A major problem that presses my theory of knowledge is the Heisenberg Principle.  This principle states that an observer changes the current state of affairs being observed.  For instance, if I am measuring the velocity of a particle I cannot know the position of the particle and vise versa.  This is called uncertainty.  How this comes into the epistemic process is whether or not this principle is epistemic or ontic.  This uncertainty creates an epistemic limit.

If this principle is epistemic then what relationship does the nature of reality have on our epistemic faculty?  Heisenberg himself believed that this uncertainty was not merely epistemic but it was ontic. Back to the example of velocity and position, if Heisenberg’s ontic uncertainty is true then if an object that is not in an eigenstate[2] of position then the object does not have a position.  Position then becomes a potential property.  When the observer measures the position it is then actualized.[3]

If this principle is ontic then this may potentially be a defeater for my position.  By way of realism, there is a certain element of reality that truly is uncertain.  Causation is even worse than what Hume told us.  That is still not to say that causation does not occur, it must, but this ontic uncertainty may affect more than just the quantum world.  If all of reality is composed of particles then there is a certain extent to which properties of particle can be extrapolated to a set aggregate of particles.  It’s easy to see how this can affect evidence and meeting sufficiency for belief.  I do not believe that ontic uncertainty makes reality unknowable since, intuitively, there are some propositions that we do know to be true such as the reality and existence of the external world.  So, even if it were the case that there is an element to ontic uncertainty it would not affect my epistemic theory in a capacity that would render it void and untenable.  There may be minor nuances to my theory that would render this theory questionable but given epistemic charity or probability one may still be justified in believing any proposition that is onticly uncertain as true as long as it meets the criteria for sufficiency.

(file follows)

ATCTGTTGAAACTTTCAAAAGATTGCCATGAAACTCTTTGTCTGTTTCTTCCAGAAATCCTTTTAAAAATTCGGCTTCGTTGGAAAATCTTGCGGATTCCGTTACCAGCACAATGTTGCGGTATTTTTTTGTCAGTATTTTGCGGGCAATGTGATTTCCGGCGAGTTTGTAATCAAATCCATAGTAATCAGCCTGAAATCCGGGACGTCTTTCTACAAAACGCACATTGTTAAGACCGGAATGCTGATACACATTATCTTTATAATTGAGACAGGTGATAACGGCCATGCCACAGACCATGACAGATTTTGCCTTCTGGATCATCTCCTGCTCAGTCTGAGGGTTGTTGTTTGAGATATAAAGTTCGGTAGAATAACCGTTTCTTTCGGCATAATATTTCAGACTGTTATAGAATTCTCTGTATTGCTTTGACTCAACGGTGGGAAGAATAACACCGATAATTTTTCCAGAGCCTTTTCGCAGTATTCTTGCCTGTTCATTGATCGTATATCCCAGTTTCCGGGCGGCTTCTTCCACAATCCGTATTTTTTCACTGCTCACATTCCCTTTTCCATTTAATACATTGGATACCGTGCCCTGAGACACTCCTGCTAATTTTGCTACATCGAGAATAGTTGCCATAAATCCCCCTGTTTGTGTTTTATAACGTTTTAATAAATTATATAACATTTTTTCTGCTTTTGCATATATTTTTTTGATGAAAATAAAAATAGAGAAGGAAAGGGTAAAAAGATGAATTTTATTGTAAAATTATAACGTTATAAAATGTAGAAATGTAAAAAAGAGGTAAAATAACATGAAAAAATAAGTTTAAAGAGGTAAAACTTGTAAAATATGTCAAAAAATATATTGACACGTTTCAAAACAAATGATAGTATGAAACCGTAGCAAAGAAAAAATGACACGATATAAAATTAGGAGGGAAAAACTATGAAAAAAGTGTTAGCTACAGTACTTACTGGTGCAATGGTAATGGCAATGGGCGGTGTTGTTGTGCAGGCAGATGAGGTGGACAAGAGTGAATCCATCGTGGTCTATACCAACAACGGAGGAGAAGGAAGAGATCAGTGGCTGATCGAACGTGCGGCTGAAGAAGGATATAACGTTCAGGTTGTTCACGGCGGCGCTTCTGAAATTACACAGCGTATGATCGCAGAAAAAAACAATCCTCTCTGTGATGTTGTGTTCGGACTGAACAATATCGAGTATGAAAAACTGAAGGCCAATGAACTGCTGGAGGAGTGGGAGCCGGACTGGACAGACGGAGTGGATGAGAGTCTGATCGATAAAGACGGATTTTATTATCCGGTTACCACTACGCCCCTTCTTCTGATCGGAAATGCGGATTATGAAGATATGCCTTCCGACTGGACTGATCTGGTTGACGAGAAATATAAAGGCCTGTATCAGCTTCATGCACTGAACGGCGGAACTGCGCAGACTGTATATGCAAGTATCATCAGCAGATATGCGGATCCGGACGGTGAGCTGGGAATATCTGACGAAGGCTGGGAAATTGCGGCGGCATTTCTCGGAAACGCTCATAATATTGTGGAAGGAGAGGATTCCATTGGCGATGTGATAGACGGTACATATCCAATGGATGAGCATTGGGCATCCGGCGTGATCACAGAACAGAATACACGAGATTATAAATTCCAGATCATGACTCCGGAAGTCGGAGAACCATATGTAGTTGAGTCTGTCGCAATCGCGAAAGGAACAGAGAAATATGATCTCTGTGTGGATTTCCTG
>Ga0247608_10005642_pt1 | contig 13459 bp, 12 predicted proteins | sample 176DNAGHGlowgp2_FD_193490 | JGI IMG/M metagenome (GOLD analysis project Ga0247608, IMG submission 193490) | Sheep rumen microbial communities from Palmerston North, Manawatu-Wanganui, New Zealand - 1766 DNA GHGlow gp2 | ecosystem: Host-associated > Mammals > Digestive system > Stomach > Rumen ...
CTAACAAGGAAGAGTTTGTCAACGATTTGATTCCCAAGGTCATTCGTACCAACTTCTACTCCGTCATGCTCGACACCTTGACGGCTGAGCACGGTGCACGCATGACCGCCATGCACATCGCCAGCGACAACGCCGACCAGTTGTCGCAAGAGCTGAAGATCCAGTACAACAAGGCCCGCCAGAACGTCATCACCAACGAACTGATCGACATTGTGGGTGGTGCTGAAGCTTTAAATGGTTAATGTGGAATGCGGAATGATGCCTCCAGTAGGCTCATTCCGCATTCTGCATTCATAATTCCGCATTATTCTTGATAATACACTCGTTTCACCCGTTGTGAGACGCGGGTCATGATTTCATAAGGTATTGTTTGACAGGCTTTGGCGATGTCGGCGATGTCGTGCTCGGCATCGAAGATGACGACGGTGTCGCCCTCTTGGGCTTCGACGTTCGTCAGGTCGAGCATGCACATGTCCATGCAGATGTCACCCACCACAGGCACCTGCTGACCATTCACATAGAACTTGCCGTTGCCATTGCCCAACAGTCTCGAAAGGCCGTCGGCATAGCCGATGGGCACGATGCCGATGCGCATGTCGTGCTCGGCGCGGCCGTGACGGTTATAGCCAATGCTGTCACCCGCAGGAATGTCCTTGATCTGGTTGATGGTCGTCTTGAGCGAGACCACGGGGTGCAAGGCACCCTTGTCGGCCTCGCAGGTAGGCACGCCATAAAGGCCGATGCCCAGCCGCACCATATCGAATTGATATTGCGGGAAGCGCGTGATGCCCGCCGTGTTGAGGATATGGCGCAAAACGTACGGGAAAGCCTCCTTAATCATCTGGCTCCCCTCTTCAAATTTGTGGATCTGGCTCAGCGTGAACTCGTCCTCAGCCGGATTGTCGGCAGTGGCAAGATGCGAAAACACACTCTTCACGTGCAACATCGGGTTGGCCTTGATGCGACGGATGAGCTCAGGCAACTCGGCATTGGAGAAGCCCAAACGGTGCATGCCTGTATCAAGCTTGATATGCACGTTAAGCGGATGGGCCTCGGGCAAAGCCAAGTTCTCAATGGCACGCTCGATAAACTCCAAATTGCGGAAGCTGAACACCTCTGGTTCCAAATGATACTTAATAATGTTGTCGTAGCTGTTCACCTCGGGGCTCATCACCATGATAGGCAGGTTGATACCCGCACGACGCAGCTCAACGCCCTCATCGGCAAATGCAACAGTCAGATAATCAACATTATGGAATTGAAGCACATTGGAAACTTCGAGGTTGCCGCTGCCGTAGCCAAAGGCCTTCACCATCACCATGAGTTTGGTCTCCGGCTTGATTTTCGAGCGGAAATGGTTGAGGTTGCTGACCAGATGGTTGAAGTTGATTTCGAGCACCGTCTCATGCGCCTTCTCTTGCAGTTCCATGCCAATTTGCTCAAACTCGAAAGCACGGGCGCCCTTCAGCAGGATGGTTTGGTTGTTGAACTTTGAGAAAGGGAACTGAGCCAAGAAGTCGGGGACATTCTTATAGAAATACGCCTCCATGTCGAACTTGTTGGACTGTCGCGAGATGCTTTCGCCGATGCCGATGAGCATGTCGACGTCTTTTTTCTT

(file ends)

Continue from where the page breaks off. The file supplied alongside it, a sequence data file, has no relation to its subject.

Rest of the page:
[1] Both the natural sciences and Christian theology are to engage with the nature of reality—not deciding this in advance, but exploring and establishing it through a process of discovery and encounter.  Alister E. McGrath, The Science of God: An Introduction to Scientific Theology (Grand Rapids, MI: Eerdmans, 2004),  21-22.

            [2] An eigenstate is a state corresponding to a fixed value of a physical variable.

            [3] Jonathan Allday, Quantum Reality:  Theory and Philosophy (Boca Raton, FL: CRC Press, 2009), 250-251.

September 28th, 2011

The Relationship Between Science and Philosophy

by Max Andrews

How far can science take us and at what point does philosophy and metaphysics take over?  Here is the general process of science and philosophy.